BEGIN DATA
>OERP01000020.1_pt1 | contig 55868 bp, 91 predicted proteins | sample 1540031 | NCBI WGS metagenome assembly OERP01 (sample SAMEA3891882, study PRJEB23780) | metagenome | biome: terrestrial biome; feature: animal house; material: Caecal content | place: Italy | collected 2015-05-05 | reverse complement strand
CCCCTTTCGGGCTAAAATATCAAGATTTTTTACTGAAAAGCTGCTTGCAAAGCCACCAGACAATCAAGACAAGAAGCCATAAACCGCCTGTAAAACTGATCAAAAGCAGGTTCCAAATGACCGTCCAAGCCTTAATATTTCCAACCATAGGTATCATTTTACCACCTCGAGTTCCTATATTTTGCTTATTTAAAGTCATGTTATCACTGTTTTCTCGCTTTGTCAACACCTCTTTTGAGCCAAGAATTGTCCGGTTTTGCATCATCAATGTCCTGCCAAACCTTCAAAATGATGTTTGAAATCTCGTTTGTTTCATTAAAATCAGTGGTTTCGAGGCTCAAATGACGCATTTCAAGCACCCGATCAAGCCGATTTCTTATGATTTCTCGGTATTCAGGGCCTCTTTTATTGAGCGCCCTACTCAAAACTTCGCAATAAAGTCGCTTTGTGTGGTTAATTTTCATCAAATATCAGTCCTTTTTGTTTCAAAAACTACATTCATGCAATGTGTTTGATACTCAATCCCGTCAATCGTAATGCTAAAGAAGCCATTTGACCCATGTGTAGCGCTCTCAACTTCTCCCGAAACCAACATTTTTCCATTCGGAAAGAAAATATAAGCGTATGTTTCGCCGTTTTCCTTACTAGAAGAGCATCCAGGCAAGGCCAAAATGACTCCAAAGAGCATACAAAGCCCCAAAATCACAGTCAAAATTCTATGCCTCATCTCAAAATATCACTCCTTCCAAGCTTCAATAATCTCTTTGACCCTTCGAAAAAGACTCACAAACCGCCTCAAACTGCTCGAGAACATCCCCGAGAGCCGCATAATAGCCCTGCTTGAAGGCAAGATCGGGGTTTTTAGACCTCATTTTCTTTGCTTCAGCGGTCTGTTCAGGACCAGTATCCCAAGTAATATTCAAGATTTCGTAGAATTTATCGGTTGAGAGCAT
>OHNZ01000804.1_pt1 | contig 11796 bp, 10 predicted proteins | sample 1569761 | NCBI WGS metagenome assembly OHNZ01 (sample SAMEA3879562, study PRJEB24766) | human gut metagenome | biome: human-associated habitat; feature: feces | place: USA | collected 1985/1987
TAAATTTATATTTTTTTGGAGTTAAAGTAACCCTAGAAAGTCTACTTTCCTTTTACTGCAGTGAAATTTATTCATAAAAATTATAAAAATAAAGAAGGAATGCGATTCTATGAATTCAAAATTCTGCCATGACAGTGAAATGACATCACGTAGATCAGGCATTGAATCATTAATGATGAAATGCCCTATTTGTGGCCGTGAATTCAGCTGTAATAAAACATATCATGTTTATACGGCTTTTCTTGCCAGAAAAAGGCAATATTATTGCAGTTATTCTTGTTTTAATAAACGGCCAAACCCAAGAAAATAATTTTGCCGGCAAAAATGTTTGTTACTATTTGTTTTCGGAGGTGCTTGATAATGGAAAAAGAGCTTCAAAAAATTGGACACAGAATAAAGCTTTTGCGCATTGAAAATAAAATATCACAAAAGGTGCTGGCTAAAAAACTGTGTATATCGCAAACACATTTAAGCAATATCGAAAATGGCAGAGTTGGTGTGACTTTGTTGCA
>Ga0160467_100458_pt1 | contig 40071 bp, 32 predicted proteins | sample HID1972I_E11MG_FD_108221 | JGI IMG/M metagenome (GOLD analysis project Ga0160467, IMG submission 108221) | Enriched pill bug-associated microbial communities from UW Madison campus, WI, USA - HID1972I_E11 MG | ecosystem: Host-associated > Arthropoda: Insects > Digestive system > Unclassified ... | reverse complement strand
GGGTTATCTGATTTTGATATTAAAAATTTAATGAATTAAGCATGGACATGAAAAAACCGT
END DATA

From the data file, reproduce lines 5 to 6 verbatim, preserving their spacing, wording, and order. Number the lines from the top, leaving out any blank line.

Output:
>Ga0160467_100458_pt1 | contig 40071 bp, 32 predicted proteins | sample HID1972I_E11MG_FD_108221 | JGI IMG/M metagenome (GOLD analysis project Ga0160467, IMG submission 108221) | Enriched pill bug-associated microbial communities from UW Madison campus, WI, USA - HID1972I_E11 MG | ecosystem: Host-associated > Arthropoda: Insects > Digestive system > Unclassified ... | reverse complement strand
GGGTTATCTGATTTTGATATTAAAAATTTAATGAATTAAGCATGGACATGAAAAAACCGT